The World Beyond Passwords - Biometrics & Banking

Guest Author

Blog By: Tushar Chitra, Senior Director, Product Marketing, Oracle Financial Services

Managing passwords is a big issue for today’s connected customers in a digital world. Customer expectations are changing at a fast pace and is putting tremendous pressures on banks. Security and convenience have a major impact on customer choice. Due to outdated processes and increase in cyber crime, banks have experienced incredible amounts of friction and increased costs.  Banks have realized that one of the best features of biometrics is to present an exact, unique form of identity. Banks need to explore suitable biometric alternatives for authenticating tech savvy users that can balance both these factors. Customer trust in biometrics has also risen considerably in last two years because of the convenience and huge security benefits it has to offer. According to a study by Visa in the U.K., “9 out of 10 respondents (85 %) showed interest in using biometric authentication to confirm their identity by banks and 81 % would trust payment networks”.

Biometrics is a priority for banks right now and several facial, eye, voice, vein, and fingerprint recognition solutions are being implemented. Over the coming years, the global biometric authentication and identification market is projected to undergo significant growth. According to Grand View Research, the market size for biometrics is expected to reach $24.59 billion in the next six years.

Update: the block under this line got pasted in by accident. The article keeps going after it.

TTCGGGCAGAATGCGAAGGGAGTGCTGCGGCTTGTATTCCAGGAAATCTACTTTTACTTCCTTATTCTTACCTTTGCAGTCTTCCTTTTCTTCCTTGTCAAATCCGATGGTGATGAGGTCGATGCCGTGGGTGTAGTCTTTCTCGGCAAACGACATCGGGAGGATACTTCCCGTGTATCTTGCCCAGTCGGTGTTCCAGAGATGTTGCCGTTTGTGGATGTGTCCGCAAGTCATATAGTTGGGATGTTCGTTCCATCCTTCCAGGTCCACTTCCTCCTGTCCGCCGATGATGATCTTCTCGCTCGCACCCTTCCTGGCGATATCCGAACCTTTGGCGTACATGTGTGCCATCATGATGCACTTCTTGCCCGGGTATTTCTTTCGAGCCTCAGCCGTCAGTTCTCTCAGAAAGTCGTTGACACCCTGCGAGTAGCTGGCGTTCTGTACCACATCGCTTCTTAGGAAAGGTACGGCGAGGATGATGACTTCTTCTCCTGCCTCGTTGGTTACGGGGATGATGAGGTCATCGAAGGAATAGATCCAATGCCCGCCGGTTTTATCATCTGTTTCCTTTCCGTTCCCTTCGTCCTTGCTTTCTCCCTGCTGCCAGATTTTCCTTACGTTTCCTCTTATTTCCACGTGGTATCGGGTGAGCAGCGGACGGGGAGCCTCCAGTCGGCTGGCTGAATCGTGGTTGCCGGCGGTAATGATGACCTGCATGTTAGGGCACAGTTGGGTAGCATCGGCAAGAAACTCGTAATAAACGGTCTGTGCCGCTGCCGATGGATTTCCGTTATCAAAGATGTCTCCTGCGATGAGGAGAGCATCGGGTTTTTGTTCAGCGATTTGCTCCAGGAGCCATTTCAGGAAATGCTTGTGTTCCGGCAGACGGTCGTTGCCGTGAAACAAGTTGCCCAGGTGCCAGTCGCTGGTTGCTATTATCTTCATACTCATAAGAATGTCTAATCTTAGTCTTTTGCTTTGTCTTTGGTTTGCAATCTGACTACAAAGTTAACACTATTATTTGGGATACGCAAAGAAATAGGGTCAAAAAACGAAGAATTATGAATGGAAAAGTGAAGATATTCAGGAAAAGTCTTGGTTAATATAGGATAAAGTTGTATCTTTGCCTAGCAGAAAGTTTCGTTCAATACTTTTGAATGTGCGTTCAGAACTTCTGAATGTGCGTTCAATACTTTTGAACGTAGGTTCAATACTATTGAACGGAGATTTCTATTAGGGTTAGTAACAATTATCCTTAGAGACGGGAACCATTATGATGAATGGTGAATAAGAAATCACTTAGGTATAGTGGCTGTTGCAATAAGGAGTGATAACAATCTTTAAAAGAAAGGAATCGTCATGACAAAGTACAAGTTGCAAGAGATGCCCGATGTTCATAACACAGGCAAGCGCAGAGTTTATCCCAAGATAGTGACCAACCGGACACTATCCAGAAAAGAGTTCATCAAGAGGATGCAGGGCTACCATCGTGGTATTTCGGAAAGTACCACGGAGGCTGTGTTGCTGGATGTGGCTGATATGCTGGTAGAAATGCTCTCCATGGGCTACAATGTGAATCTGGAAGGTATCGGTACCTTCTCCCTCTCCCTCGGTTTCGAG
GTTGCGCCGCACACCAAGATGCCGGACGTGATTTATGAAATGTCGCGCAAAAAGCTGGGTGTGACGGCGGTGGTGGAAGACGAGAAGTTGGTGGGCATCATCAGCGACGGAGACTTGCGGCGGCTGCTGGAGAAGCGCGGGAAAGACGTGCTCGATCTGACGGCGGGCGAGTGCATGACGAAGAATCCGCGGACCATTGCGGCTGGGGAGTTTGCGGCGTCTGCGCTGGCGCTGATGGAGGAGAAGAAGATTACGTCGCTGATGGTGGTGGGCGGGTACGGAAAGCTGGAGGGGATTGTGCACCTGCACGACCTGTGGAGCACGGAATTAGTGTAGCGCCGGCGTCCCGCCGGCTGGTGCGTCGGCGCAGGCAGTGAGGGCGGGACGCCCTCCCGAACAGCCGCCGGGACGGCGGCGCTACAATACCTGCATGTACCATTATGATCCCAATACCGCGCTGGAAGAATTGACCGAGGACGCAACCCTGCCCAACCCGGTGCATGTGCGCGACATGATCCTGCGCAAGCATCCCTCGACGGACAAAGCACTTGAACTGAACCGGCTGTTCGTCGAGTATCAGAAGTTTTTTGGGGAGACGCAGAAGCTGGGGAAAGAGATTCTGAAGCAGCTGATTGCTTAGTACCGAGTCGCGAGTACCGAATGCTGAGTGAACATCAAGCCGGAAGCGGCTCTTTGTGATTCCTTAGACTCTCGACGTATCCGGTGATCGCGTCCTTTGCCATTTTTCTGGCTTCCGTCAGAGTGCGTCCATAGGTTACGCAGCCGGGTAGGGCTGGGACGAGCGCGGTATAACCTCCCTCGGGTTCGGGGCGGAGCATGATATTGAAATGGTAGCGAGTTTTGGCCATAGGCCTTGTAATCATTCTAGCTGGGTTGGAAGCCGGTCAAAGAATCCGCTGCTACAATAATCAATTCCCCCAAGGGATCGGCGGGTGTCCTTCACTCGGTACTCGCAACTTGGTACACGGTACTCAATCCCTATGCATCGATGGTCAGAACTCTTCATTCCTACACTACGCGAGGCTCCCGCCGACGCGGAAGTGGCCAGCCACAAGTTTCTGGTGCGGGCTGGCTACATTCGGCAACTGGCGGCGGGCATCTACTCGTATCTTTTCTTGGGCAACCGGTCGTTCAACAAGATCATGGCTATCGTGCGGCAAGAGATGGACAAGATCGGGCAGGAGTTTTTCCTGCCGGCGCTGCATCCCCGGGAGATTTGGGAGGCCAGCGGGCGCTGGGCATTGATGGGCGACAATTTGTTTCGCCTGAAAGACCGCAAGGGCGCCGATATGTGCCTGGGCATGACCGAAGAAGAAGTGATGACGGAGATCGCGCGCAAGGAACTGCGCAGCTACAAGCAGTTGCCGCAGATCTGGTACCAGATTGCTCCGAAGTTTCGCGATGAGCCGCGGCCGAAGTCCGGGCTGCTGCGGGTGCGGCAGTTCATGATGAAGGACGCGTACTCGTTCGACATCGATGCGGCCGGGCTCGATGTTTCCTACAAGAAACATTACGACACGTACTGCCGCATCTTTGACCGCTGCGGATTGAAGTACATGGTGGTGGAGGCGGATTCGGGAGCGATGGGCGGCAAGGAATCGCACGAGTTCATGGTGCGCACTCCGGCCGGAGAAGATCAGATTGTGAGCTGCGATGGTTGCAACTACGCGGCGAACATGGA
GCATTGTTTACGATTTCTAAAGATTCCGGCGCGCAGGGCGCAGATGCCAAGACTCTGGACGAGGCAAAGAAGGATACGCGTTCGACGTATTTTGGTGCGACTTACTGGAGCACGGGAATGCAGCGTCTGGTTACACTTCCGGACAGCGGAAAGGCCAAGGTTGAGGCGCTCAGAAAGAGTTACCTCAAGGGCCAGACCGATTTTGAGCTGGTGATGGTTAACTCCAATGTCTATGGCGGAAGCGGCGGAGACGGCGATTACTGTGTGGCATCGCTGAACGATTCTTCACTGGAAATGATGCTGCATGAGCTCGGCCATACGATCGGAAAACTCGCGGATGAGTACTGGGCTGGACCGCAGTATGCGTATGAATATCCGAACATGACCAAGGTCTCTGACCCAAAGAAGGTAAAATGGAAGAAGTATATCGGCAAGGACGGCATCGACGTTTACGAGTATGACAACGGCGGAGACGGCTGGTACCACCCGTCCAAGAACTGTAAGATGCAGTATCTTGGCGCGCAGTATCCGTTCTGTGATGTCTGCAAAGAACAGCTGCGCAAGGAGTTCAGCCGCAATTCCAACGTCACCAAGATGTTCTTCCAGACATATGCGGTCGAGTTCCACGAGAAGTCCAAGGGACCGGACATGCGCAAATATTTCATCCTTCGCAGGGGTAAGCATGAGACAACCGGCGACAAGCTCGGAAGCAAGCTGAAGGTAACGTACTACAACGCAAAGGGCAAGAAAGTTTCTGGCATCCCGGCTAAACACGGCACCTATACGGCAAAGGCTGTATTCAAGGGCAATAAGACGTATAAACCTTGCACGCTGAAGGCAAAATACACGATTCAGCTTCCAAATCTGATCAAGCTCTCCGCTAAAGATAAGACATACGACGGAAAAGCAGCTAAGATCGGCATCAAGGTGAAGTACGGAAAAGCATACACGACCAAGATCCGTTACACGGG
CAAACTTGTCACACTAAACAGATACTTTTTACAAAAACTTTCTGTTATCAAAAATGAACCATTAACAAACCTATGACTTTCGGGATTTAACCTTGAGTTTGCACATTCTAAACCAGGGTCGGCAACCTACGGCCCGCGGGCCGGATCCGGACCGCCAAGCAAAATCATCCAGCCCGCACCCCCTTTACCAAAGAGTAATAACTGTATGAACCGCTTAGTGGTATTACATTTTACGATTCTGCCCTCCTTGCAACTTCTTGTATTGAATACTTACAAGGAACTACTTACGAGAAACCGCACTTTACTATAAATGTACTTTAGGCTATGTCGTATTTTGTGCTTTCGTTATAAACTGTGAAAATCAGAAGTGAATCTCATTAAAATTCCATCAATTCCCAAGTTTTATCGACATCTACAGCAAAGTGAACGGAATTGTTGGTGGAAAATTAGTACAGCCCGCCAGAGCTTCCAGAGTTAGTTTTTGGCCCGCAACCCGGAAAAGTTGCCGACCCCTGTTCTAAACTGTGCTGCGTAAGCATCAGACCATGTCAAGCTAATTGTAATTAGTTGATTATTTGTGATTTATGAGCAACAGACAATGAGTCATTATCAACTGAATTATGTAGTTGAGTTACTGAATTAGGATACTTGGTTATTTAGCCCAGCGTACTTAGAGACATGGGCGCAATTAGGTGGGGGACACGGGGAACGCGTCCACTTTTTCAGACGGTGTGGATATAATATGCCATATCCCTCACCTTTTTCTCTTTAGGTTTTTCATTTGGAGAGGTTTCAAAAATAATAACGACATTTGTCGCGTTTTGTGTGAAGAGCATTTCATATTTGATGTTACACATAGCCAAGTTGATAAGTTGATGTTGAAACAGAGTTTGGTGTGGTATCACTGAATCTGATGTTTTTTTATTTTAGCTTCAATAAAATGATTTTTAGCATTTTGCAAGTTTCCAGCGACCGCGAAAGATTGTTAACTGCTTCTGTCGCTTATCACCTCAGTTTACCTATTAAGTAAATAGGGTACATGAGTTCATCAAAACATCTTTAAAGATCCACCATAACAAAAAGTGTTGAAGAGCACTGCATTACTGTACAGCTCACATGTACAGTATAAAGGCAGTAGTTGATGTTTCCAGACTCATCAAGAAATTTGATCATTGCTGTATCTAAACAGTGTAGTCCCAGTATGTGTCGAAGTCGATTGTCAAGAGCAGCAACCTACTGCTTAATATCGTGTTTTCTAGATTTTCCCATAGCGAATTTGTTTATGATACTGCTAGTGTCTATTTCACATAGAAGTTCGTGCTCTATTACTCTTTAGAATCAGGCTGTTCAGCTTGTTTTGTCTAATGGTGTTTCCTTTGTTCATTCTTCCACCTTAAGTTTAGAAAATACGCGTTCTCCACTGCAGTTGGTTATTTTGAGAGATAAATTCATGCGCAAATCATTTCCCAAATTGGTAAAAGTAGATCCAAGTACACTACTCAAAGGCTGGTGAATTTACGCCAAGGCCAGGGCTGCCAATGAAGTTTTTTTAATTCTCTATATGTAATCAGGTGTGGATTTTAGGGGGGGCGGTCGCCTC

The other inflection point in this field has been the rapid development of biometric sensors and the rapid reduction in their costs. Many mobile manufacturers are introducing various biometric sensors in their new launches which help collect data that can be used by service providers. Everyday hundreds of biometric apps are popping up in the App Store. According to a research by Globe and Mail "by 2019, around 770 million biometric authentication apps would have been downloaded worldwide”. Even on the software front, the ability to convert a standard camera into a biometric device has seen an upswing. Due to rising usage of smart phones and biometrics authentication, banks will be forced not only to work closely with biometrics technology providers but also with the biometrics developers to create seamless and easy to use solutions which can help their customers.

Customers are looking for really simple and convenient ways of logging in. Social login is being used extensively for this purpose from existing social accounts like Facebook, Twitter, Google+ or LinkedIn. When the customer visits a site that offers social logins, they have the option to register, log in with their regular ID and password or through a widget or plug-in that connects the site to their choice of social platform. Although it is easy and convenient and helps in blocking spam mails and fake users, it is not very secure for identification and authentication purposes.  Here are some of the areas where biometrics is being explored:

  • Banks can use biometrics beyond authentication, like emotion and mood detection and accordingly cross sell and modify their products.  A bank in New Zealand is using its facial recognition software to measure their customers' behavior in different financial scenarios, for example if the customer has to book a flight at last minute, the software records their muscle movement through webcam and decodes their micro-expressions. As the system captures such emotions better than what humans do, it offers enhanced guidance on their financial decisions using emotions. Recently, an Israel-based bank has become the first in the world to embrace behavioral biometrics as a password replacement on mobile devices.